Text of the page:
Some friends of mine let me use them to practice some maternity shots. D and D are part of my church family and they are expecting their first child any.day.now.
I mean ANY.DAY.NOW. As in, D, how are you doing? Do you want to go the hospital now?
D, the momma-to-be, and I have been talking about some cute shots that I wanted to get. She was excited to help me, and her and poppa-to-be were very gracious and patient.
I had fun with them.
And I had fun remembering what it was like to be young. And in love. And expecting your first child.
As I was shooting this sweet couple, I kept remembering my own days of pregnancy, and preparation, and impending childbirth.
Excitement, a little trepidation, and a whole lot of uncomfortableness during those last few days is what I remember.
Knowing that your life is never going to be same again, because that's what people keep telling you, but not really understanding what that means.
Not understanding that motherhood was going to mean a lot of sleepless nights.
Nights spent feeding a newborn bundle of love, and nights spent sitting in a rocking chair comforting a sick toddler.
Nights spent getting up every hour to awaken a preteen that has a concussion from getting hit on his head by a baseball, and nights spent waiting for a teenager to drive in the yard after a night out with her friends.
A lot of sleepless nights.
And a lot of uncertainty.
Not understanding that you would have to watch your child do hard things. Things that might make them cry.
Like get on a school bus for the first time. And watch you out the window while the bus drives away.
Or try out for a softball team. And not make it.
Like wait while they take a driver's test. And not pass it.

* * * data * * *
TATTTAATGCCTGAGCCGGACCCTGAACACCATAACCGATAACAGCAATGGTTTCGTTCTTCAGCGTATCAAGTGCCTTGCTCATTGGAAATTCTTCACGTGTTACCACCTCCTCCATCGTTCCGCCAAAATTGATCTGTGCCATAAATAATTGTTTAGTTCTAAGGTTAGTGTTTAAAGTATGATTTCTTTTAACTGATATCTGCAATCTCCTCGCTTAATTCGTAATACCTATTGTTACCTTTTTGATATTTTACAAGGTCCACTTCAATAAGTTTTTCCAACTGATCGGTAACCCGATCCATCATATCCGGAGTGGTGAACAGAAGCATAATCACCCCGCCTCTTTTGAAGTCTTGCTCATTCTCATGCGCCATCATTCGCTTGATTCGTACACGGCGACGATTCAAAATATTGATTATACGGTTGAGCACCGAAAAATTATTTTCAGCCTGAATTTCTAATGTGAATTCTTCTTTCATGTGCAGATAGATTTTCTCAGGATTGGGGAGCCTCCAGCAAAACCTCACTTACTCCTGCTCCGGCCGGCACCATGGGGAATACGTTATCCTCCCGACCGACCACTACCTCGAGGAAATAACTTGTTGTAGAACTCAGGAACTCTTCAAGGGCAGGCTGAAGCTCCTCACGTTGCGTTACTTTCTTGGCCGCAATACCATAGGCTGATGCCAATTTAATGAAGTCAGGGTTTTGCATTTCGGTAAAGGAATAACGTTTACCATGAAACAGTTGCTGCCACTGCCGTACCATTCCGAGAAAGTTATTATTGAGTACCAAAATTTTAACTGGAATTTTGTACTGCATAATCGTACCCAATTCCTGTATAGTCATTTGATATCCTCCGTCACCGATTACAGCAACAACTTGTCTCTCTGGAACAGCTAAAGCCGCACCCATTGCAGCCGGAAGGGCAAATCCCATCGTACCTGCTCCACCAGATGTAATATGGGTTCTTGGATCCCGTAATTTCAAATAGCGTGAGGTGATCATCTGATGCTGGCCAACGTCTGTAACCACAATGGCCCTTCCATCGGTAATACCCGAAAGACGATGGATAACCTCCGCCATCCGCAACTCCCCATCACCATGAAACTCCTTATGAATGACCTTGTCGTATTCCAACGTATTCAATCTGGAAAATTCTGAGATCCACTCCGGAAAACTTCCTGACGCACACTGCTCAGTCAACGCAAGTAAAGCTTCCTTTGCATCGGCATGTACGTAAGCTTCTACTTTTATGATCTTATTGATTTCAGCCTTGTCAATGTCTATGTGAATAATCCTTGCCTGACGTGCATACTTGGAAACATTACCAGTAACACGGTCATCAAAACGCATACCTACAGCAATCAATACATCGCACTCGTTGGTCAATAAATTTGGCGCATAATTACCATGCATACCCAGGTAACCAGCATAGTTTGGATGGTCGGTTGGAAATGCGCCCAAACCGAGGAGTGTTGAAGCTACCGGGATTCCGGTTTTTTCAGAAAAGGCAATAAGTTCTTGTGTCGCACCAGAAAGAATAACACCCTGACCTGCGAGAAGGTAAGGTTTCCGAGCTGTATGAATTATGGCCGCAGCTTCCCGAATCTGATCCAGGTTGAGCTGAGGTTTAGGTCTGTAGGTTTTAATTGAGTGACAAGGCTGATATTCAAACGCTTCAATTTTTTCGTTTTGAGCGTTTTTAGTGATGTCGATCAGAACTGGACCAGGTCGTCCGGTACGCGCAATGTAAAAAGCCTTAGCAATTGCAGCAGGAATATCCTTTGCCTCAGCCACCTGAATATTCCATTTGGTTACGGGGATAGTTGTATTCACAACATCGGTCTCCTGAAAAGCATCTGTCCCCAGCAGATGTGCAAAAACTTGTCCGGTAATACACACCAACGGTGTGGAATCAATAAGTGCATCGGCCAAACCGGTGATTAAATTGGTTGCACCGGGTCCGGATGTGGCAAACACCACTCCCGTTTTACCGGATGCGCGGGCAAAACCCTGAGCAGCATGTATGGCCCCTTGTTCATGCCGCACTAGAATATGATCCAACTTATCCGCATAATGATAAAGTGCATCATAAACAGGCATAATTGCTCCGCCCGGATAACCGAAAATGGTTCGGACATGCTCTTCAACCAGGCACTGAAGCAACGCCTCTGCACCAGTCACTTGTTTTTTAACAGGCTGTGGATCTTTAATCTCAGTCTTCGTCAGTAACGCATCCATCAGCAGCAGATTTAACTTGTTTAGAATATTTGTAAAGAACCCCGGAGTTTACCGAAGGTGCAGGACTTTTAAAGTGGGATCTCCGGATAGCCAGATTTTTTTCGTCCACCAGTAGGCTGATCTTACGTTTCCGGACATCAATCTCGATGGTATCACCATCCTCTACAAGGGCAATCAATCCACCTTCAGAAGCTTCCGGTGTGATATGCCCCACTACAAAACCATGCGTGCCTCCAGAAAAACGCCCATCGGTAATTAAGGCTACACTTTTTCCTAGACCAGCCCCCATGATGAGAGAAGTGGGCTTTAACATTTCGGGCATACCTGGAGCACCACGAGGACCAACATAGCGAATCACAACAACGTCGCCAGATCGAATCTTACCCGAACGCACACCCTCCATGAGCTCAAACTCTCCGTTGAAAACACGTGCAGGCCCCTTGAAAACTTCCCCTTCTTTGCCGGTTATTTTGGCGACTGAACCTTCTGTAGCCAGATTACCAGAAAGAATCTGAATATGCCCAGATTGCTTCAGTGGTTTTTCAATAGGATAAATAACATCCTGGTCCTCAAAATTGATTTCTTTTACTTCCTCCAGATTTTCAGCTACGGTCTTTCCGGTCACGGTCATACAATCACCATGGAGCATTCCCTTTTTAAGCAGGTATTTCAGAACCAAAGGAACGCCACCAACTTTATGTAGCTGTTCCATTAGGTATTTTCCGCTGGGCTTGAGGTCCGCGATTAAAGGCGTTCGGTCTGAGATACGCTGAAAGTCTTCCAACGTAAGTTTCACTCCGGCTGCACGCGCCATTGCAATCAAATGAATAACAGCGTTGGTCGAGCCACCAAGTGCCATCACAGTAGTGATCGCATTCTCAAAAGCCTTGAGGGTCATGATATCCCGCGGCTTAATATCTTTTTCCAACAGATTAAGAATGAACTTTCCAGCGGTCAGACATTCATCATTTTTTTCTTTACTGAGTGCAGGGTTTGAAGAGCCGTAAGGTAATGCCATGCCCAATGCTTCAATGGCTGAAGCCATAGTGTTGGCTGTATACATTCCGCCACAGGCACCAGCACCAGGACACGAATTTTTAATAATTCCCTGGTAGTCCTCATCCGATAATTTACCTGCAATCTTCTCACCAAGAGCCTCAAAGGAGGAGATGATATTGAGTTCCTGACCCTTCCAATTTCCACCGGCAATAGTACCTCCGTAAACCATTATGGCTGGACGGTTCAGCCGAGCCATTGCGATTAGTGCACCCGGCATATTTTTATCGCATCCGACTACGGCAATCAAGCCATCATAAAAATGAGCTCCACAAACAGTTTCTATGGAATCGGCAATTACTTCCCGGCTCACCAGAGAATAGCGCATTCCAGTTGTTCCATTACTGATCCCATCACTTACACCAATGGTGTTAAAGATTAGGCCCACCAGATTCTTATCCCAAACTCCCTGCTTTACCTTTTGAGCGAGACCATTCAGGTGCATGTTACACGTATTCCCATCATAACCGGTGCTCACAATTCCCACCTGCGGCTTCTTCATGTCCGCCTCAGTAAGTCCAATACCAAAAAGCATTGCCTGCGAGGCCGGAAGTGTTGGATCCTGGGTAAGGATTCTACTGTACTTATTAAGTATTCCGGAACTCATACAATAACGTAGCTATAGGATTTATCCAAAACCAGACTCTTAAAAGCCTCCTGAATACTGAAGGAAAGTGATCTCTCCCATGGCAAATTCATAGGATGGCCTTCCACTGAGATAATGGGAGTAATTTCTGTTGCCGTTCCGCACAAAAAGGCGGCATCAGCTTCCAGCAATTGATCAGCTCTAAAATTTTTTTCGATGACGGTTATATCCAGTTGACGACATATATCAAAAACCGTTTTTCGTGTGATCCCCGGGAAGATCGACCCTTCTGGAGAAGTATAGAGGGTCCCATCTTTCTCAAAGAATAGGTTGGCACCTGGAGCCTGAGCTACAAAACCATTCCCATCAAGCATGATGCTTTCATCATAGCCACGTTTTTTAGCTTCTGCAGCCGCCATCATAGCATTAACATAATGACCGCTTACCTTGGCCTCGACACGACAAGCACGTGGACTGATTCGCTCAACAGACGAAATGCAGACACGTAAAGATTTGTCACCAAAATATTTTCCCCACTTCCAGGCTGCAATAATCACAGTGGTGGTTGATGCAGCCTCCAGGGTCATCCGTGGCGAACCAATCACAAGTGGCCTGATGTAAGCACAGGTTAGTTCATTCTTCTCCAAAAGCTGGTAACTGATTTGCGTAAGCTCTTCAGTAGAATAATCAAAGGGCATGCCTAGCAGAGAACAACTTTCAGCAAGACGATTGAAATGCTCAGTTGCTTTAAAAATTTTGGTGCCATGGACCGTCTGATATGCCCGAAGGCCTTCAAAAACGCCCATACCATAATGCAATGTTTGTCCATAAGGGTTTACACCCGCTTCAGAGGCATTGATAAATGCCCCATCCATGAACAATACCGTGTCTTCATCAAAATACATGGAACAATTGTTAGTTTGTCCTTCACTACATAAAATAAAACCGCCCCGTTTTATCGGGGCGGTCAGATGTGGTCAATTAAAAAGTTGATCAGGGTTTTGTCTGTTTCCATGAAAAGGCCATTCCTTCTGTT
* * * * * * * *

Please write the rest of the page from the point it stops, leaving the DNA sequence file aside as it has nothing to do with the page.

Or watch them find out that sometimes life really isn't fair.
It's hard being a parent. It's hard letting them fly out of the nest on their own.
We have a birdhouse on a shelf on the side of the barn outside our back door. And twice this year, we've had momma birds nest in there.
When momma sparrow (at least I think these are sparrows) was feeding her little ones, I was able to get pretty close to this little guy to get some good shots.
After momma flew away.
She wouldn't let me this close to her babies. She kept warning me off when I would get too close.
He's a brave one, this wee little one. He watched me very carefully but only retreated back into the nest when I got within three feet of him.
One of these little ones fell out of the nest over the weekend.
I was sitting on the back porch, watching momma feed them, when she flew off to look for more food.
I glanced away for a moment, and when I looked back, I saw a tiny fluttering at the bottom of the bird house, on the shelf. I walked over to see what it was and found a teeny, tiny baby bird fluttering on the shelf.
It had no feathers, and its head was so large that it couldn't pick it up off the shelf and just kept flopping and fluttering its little legs trying to move.
Mrs. C put her hands under the shelf, in case it got too close to the edge, and the Man got a dust pan and a leather glove. He put the dust pan near the baby oh-so-gently and let it flop onto the pan, then lifted it back up to the hole in the house and let it slide slowly back into the nest.
We weren't sure what was going to happen to this little guy, but momma came back with more food and continued to feed them all.
Five days later all three babies are doing just fine.
I find myself surrounded by new birth, and new motherhood, right now. While I'm enjoying watching these sweet little baby birds learn to leave their nest, it's also reminding me that my own "little" ones are getting ready to leave my nest.
And so I'm praying that when J and K find themselves in distress, flopping and fluttering around on the brink of danger, a kind, gentle hand will be there to help them back into their nest.
A gentle helping hand. That's what we all need sometimes.